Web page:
Guest Opinion: Bill Puts Ideology Before Inmates
Corrections Bill Puts Ideology Before Inmates
By Te Warena Taua
10 September 2003
A groundswell of opposition is building to the Government's Corrections Bill which, if passed in its present form, will prevent any agency other than the Public Prison Service from managing a prison.
The bill will also prevent the renewal of the management contract for the Auckland Central Remand Prison, New Zealand's only privately managed prison, when it comes up for renewal in 2005.
The select committee hearing on the bill has been swamped with opposition to it, with dozens of submissions from a huge range of New Zealanders.
Those who feel strongly enough to speak out include two Auckland mayors, city councillors, staff who have worked in both publicly and privately managed prisons, a wide range of individuals who are involved in the prison system, and representatives of the Maori and Pacific Island communities.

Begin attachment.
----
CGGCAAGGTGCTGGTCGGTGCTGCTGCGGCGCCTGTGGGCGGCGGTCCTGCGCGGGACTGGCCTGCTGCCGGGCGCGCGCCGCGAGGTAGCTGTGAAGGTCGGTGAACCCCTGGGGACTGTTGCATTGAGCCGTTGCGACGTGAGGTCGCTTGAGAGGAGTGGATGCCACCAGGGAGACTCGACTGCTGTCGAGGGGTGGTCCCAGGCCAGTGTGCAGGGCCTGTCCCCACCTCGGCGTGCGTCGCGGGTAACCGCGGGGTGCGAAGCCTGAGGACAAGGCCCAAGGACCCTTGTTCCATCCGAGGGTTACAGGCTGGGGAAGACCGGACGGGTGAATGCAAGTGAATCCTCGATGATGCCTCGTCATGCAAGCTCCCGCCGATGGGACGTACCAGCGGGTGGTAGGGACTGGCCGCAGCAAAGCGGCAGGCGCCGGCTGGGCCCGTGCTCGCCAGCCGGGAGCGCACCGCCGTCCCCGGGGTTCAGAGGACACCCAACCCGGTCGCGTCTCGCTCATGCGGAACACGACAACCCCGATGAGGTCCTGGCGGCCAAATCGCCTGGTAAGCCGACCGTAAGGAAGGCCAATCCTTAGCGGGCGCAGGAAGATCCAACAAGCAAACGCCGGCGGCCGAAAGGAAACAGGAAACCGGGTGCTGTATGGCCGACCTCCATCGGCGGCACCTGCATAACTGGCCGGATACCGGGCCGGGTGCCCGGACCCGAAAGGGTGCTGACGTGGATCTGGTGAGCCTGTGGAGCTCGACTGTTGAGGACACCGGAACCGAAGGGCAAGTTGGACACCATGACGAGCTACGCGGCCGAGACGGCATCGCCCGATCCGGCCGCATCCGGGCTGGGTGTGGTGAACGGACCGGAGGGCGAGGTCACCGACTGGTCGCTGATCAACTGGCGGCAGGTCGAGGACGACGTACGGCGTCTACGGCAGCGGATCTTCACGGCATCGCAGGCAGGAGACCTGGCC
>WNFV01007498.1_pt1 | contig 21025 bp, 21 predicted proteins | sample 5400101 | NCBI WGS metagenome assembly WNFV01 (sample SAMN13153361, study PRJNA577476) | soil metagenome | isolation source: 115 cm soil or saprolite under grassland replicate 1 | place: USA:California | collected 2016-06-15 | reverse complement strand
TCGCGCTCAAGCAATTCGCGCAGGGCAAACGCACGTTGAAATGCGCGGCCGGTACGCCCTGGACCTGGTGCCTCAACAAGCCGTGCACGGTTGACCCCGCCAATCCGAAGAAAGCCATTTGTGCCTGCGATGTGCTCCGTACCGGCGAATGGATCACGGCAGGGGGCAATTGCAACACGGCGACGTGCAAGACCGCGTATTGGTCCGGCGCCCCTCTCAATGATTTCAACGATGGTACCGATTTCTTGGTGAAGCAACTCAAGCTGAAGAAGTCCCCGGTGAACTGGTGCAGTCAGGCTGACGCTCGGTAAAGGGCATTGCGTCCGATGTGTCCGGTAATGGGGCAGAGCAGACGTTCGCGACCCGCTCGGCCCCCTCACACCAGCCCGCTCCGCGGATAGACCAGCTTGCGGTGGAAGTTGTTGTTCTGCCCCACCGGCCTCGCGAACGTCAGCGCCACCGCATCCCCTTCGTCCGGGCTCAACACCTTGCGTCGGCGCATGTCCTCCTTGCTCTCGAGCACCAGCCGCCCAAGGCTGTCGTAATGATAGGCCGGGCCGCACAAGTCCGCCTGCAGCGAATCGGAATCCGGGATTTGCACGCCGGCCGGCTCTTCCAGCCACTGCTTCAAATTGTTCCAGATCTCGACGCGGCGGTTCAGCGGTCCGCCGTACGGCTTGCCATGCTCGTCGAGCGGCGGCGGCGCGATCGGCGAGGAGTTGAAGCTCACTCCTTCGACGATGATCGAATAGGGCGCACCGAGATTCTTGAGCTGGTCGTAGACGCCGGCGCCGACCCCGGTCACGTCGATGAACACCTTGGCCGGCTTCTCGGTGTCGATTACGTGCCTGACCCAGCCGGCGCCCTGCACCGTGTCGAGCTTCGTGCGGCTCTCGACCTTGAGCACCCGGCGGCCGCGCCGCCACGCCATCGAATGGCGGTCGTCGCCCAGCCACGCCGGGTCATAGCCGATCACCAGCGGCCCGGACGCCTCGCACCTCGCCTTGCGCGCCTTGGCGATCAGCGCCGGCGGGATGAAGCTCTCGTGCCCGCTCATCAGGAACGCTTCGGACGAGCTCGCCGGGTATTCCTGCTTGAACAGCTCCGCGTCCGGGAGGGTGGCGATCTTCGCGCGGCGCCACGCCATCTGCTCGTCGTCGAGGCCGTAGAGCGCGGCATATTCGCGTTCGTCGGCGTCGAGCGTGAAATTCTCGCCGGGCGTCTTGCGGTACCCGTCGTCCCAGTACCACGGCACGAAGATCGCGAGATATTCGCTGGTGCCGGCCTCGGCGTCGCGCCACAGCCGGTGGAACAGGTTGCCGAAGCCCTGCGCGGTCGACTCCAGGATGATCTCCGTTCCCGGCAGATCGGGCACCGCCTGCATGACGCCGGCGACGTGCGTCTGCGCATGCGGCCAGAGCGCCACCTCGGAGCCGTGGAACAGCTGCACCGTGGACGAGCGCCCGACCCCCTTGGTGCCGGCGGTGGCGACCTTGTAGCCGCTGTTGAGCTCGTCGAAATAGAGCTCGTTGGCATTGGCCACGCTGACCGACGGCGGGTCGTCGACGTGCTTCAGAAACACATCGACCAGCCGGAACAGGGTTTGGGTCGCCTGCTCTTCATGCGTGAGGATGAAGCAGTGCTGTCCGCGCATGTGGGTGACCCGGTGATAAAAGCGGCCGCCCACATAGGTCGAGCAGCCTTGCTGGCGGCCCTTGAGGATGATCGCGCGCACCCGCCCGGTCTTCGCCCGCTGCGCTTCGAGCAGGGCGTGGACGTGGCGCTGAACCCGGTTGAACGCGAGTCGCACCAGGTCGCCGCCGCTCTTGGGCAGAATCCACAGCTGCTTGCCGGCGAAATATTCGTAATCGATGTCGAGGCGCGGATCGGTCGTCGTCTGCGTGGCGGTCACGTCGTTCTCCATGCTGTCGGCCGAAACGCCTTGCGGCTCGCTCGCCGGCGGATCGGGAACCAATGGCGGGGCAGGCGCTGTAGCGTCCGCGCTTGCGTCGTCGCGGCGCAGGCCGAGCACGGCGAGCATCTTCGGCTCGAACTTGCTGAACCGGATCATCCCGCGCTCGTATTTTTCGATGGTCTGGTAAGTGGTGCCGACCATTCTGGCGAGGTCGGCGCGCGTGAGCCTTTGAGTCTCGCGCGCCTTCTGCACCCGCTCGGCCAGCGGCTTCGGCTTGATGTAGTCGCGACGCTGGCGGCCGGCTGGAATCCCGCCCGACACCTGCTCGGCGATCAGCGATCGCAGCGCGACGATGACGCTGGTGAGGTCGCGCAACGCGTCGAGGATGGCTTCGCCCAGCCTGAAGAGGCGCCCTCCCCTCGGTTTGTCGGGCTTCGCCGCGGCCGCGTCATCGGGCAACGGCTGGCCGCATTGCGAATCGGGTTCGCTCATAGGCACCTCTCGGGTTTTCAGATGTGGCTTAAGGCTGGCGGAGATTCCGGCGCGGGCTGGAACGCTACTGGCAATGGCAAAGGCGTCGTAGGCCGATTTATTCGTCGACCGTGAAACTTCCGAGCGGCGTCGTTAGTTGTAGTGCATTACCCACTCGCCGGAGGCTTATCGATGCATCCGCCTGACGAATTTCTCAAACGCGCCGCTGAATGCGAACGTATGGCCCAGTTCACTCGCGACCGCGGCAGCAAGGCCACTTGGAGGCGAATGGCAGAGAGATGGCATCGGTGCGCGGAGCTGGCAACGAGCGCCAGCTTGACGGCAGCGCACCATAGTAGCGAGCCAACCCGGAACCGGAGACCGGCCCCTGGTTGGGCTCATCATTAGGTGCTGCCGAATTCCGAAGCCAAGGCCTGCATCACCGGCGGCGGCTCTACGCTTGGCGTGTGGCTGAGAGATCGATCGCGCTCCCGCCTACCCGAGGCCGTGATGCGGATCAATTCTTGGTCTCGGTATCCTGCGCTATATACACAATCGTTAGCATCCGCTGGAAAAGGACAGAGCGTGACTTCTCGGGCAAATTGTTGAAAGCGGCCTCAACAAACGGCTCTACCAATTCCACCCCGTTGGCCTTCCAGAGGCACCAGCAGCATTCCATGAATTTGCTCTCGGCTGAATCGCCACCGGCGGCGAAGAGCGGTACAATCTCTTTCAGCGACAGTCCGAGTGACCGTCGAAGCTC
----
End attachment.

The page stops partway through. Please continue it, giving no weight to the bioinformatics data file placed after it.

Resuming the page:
The groundswell of opposition reflects an appreciation of the incredible progress and innovation at the remand prison under a new approach to management.
For the best part of 150 years our prisons have been characterised by sluggishness and complacency. Since the Auckland management contract, our prisons, and the department that manages them, have been challenged to raise their standards and come up new solutions to old problems.
In 1999 the contract for the new Auckland remand prison was put up for tender. A number of organisations, including the Public Prison Service, tendered for it. Eventually, Australasian Correctional Management was awarded the contract.